1. Farewell
      1m 34s

Start learning today

Get unlimited access to all courses for just $25/month.

Become a member
Sometimes @lynda teaches me how to use a program and sometimes Lynda.com changes my life forever. @JosefShutter
@lynda lynda.com is an absolute life saver when it comes to learning todays software. Definitely recommend it! #higherlearning @Michael_Caraway
@lynda The best thing online! Your database of courses is great! To the mark and very helpful. Thanks! @ru22more
Got to create something yesterday I never thought I could do. #thanks @lynda @Ngventurella
I really do love @lynda as a learning platform. Never stop learning and developing, it’s probably our greatest gift as a species! @soundslikedavid
@lynda just subscribed to lynda.com all I can say its brilliant join now trust me @ButchSamurai
@lynda is an awesome resource. The membership is priceless if you take advantage of it. @diabetic_techie
One of the best decision I made this year. Buy a 1yr subscription to @lynda @cybercaptive
guys lynda.com (@lynda) is the best. So far I’ve learned Java, principles of OO programming, and now learning about MS project @lucasmitchell
Signed back up to @lynda dot com. I’ve missed it!! Proper geeking out right now! #timetolearn #geek @JayGodbold
Share a link to this course

What are exercise files?

Exercise files are the same files the author uses in the course. Save time by downloading the author's files instead of setting up your own files, and learn by following along with the instructor.

Can I take this course without the exercise files?

Yes! If you decide you would like the exercise files later, you can upgrade to a premium account any time.

Become a member Download sample files See plans and pricing

Please wait... please wait ...
Upgrade to get access to exercise files.

Exercise files video

How to use exercise files.

Learn by watching, listening, and doing, Exercise files are the same files the author uses in the course, so you can download them and follow along Premium memberships include access to all exercise files in the library.


Exercise files

Exercise files video

How to use exercise files.

For additional information on downloading and using exercise files, watch our instructional video or read the instructions in the FAQ.

This course includes free exercise files, so you can practice while you watch the course. To access all the exercise files in our library, become a Premium Member.

Are you sure you want to mark all the videos in this course as unwatched?

This will not affect your course history, your reports, or your certificates of completion for this course.


Mark all as unwatched Cancel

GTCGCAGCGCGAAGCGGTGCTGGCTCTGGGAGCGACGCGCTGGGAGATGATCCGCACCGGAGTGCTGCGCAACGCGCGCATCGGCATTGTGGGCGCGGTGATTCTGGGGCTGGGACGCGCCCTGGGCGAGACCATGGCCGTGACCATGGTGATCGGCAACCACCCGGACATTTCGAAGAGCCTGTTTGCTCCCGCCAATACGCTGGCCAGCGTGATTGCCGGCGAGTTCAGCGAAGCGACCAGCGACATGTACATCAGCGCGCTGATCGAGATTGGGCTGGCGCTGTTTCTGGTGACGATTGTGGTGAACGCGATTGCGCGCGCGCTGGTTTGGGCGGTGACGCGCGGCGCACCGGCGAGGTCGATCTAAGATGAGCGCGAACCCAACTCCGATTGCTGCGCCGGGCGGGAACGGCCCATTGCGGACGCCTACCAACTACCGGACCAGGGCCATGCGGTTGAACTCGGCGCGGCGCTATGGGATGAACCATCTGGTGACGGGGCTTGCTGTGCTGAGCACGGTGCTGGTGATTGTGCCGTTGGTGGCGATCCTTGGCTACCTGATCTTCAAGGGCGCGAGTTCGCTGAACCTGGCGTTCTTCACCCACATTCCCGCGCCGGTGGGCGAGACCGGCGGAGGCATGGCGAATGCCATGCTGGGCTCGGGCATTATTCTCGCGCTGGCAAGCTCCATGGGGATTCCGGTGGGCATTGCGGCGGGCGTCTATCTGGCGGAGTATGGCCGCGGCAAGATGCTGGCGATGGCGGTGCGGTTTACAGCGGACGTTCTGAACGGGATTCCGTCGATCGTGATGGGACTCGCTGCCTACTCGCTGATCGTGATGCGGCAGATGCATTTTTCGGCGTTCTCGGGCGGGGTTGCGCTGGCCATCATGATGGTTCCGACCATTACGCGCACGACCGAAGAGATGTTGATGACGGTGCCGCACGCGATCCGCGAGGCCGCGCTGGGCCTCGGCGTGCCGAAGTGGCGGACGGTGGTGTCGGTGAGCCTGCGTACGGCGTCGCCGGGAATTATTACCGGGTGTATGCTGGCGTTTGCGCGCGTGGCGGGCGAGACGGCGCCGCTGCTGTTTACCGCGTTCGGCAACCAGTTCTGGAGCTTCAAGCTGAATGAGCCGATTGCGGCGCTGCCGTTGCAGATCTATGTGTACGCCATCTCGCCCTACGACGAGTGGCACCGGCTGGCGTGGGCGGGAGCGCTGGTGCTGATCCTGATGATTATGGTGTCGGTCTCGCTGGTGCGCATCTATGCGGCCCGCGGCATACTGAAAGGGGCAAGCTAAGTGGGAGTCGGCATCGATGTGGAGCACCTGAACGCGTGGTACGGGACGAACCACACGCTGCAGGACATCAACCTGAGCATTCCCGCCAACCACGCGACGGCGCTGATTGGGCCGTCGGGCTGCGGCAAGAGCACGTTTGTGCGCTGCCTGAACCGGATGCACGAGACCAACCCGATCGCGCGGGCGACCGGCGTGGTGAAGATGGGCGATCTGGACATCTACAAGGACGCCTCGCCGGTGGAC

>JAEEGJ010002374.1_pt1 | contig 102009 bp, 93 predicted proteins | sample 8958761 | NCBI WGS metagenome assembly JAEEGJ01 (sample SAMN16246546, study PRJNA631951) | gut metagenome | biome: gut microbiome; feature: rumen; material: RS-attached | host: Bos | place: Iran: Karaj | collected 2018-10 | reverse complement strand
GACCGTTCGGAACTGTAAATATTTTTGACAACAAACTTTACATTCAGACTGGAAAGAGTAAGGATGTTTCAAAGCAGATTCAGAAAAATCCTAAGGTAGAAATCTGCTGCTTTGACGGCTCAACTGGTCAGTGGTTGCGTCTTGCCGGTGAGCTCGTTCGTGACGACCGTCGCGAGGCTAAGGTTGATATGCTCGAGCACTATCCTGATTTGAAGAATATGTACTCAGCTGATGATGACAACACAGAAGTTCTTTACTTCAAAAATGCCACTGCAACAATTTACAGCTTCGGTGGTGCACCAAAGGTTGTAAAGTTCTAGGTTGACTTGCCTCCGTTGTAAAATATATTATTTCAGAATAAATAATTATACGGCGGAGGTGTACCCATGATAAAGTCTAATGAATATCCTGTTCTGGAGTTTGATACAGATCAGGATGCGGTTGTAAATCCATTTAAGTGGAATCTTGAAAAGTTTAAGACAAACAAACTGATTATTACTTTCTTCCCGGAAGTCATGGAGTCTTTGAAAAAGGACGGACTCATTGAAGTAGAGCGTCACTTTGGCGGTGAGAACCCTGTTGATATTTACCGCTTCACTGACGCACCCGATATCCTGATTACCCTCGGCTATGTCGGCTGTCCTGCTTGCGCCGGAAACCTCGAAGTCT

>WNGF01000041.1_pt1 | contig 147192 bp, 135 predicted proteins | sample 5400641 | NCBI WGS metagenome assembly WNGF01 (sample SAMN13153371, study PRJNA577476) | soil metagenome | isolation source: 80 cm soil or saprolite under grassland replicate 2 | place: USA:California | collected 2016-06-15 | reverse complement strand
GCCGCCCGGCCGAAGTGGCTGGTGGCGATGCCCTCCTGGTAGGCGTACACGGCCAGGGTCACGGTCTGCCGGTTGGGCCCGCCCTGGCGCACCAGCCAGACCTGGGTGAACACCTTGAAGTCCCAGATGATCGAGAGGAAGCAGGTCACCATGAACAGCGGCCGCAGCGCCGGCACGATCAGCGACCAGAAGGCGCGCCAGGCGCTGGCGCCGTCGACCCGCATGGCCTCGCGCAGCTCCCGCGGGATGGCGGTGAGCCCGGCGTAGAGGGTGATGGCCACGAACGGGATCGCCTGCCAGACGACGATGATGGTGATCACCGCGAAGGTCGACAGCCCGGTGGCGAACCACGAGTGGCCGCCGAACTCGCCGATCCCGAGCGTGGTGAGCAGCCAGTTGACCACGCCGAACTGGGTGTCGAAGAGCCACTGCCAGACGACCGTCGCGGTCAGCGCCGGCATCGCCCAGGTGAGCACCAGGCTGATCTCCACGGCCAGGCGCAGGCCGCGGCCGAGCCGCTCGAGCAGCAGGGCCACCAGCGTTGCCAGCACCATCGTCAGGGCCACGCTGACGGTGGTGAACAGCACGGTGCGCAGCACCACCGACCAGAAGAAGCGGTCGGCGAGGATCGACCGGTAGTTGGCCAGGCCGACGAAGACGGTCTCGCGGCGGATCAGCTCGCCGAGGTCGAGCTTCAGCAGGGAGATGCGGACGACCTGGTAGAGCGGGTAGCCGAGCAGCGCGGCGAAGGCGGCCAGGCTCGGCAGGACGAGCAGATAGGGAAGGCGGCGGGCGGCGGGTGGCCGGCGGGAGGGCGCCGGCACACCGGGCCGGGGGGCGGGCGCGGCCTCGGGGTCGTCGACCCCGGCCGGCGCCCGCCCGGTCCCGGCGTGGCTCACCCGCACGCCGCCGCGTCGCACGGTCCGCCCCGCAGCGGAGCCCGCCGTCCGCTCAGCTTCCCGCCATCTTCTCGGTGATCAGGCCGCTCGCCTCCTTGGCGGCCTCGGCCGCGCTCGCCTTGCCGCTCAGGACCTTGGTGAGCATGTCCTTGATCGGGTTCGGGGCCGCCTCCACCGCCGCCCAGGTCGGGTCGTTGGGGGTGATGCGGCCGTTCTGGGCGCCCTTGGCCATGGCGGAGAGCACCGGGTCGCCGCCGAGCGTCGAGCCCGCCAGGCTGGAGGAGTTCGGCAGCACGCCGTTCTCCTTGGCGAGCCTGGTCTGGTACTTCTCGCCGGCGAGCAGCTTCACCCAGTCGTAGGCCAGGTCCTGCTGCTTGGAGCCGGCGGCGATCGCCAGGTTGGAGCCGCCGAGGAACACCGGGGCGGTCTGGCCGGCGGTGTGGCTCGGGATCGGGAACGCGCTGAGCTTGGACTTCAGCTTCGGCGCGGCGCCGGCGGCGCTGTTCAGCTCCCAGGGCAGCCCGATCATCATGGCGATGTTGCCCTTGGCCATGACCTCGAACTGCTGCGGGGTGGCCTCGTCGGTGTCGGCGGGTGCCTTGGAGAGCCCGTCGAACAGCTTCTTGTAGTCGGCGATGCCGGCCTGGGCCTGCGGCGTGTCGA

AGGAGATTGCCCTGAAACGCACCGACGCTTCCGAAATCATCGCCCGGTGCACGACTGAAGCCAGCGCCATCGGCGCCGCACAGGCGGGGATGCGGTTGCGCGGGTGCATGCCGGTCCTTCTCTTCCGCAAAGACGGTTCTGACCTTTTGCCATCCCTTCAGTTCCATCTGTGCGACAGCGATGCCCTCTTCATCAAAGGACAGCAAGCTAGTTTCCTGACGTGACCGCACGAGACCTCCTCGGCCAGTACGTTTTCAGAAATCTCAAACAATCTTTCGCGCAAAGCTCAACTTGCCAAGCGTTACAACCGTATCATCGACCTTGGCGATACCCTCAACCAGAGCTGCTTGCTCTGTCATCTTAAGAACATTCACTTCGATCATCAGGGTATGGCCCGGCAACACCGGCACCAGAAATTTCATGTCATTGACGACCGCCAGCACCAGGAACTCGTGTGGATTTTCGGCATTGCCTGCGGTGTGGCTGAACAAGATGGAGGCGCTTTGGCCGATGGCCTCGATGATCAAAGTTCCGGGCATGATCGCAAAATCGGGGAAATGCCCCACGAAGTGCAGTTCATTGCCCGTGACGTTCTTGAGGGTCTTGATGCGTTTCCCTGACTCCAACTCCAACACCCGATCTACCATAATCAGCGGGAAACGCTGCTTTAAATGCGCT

Congratulations

You have completed Windows Phone SDK Essential Training.

Return to your organization's learning portal to continue training, or close this page.


OK
Become a member to add this course to a playlist

Join today and get unlimited access to the entire library of video courses—and create as many playlists as you like.

Get started

Already a member?

Become a member to like this course.

Join today and get unlimited access to the entire library of video courses.

Get started

Already a member?

Exercise files

Learn by watching, listening, and doing! Exercise files are the same files the author uses in the course, so you can download them and follow along. Exercise files are available with all Premium memberships. Learn more

Get started

Already a Premium member?

Exercise files video

How to use exercise files.

Ask a question

Thanks for contacting us.
You’ll hear from our Customer Service team within 24 hours.

Please enter the text shown below:

The classic layout automatically defaults to the latest Flash Player.

To choose a different player, hold the cursor over your name at the top right of any lynda.com page and choose Site preferencesfrom the dropdown menu.

Continue to classic layout Stay on new layout
Exercise files

Access exercise files from a button right under the course name.

Mark videos as unwatched

Remove icons showing you already watched videos if you want to start over.

Control your viewing experience

Make the video wide, narrow, full-screen, or pop the player out of the page into its own window.

Interactive transcripts

Click on text in the transcript to jump to that spot in the video. As the video plays, the relevant spot in the transcript will be highlighted.

Are you sure you want to delete this note?

No

Your file was successfully uploaded.

Thanks for signing up.

We’ll send you a confirmation email shortly.


Sign up and receive emails about lynda.com and our online training library:

Here’s our privacy policy with more details about how we handle your information.

Keep up with news, tips, and latest courses with emails from lynda.com.

Sign up and receive emails about lynda.com and our online training library:

Here’s our privacy policy with more details about how we handle your information.

   
submit Lightbox submit clicked
Terms and conditions of use

We've updated our terms and conditions (now called terms of service).Go
Review and accept our updated terms of service.